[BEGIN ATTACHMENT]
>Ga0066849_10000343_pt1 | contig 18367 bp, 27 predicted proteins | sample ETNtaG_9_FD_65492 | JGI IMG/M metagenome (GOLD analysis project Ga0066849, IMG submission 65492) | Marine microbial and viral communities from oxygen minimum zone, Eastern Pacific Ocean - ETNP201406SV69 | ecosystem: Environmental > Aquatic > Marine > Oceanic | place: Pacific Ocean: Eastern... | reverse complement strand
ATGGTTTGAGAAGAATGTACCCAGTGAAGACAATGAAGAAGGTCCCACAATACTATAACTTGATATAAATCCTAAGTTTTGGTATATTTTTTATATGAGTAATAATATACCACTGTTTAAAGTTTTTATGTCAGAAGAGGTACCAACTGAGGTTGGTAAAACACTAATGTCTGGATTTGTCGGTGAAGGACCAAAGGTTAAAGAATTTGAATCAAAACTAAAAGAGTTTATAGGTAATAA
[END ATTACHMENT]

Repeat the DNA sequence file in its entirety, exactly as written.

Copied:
>Ga0066849_10000343_pt1 | contig 18367 bp, 27 predicted proteins | sample ETNtaG_9_FD_65492 | JGI IMG/M metagenome (GOLD analysis project Ga0066849, IMG submission 65492) | Marine microbial and viral communities from oxygen minimum zone, Eastern Pacific Ocean - ETNP201406SV69 | ecosystem: Environmental > Aquatic > Marine > Oceanic | place: Pacific Ocean: Eastern... | reverse complement strand
ATGGTTTGAGAAGAATGTACCCAGTGAAGACAATGAAGAAGGTCCCACAATACTATAACTTGATATAAATCCTAAGTTTTGGTATATTTTTTATATGAGTAATAATATACCACTGTTTAAAGTTTTTATGTCAGAAGAGGTACCAACTGAGGTTGGTAAAACACTAATGTCTGGATTTGTCGGTGAAGGACCAAAGGTTAAAGAATTTGAATCAAAACTAAAAGAGTTTATAGGTAATAA